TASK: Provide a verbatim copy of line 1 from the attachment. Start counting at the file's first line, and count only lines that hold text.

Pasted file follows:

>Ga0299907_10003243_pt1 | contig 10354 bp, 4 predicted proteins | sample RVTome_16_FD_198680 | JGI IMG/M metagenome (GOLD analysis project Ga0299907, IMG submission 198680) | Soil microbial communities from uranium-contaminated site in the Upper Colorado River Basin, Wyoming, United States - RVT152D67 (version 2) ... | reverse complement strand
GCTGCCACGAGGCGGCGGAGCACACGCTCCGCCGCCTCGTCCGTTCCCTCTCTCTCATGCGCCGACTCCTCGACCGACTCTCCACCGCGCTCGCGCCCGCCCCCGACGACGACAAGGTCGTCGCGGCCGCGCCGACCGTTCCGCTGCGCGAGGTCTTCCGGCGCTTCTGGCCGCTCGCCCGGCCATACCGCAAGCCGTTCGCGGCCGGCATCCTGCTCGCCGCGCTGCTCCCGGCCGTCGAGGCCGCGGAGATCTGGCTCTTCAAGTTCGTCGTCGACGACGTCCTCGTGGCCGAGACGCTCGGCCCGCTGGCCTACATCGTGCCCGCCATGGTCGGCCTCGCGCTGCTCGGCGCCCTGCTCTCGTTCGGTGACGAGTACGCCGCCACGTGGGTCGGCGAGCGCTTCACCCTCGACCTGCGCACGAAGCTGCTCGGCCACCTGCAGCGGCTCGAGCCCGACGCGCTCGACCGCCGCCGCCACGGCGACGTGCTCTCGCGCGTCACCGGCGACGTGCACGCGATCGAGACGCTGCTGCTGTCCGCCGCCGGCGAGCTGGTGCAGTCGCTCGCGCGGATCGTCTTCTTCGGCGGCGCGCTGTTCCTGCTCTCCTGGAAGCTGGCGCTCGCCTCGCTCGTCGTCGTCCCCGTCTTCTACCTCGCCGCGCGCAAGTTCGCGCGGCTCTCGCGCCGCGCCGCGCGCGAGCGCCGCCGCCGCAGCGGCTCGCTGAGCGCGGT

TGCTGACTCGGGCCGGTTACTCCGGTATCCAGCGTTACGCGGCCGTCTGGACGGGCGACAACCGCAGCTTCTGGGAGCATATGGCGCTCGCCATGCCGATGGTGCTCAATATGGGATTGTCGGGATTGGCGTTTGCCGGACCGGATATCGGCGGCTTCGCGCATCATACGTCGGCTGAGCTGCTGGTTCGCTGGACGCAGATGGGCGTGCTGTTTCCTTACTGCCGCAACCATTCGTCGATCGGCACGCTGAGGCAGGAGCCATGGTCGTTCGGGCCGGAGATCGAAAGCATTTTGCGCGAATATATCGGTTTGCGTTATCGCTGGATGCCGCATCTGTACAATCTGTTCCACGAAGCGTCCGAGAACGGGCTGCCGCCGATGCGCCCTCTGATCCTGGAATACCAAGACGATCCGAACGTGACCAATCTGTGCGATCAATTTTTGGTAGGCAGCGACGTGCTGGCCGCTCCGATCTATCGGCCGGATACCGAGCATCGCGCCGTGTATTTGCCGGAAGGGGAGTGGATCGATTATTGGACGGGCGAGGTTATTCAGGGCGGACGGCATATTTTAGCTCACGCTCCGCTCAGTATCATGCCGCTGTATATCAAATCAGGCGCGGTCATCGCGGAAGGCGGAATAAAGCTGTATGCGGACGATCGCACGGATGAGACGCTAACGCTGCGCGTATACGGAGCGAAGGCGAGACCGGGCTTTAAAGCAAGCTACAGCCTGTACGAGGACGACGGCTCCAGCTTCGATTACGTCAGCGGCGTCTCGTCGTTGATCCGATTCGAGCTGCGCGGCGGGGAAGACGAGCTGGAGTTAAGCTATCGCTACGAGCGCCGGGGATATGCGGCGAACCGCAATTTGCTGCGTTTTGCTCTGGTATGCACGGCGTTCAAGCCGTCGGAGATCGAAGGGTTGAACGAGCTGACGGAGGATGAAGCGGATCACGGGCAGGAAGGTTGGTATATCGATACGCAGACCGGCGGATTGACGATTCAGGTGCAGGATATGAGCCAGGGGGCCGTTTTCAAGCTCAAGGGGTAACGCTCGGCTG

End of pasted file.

>Ga0299907_10003243_pt1 | contig 10354 bp, 4 predicted proteins | sample RVTome_16_FD_198680 | JGI IMG/M metagenome (GOLD analysis project Ga0299907, IMG submission 198680) | Soil microbial communities from uranium-contaminated site in the Upper Colorado River Basin, Wyoming, United States - RVT152D67 (version 2) ... | reverse complement strand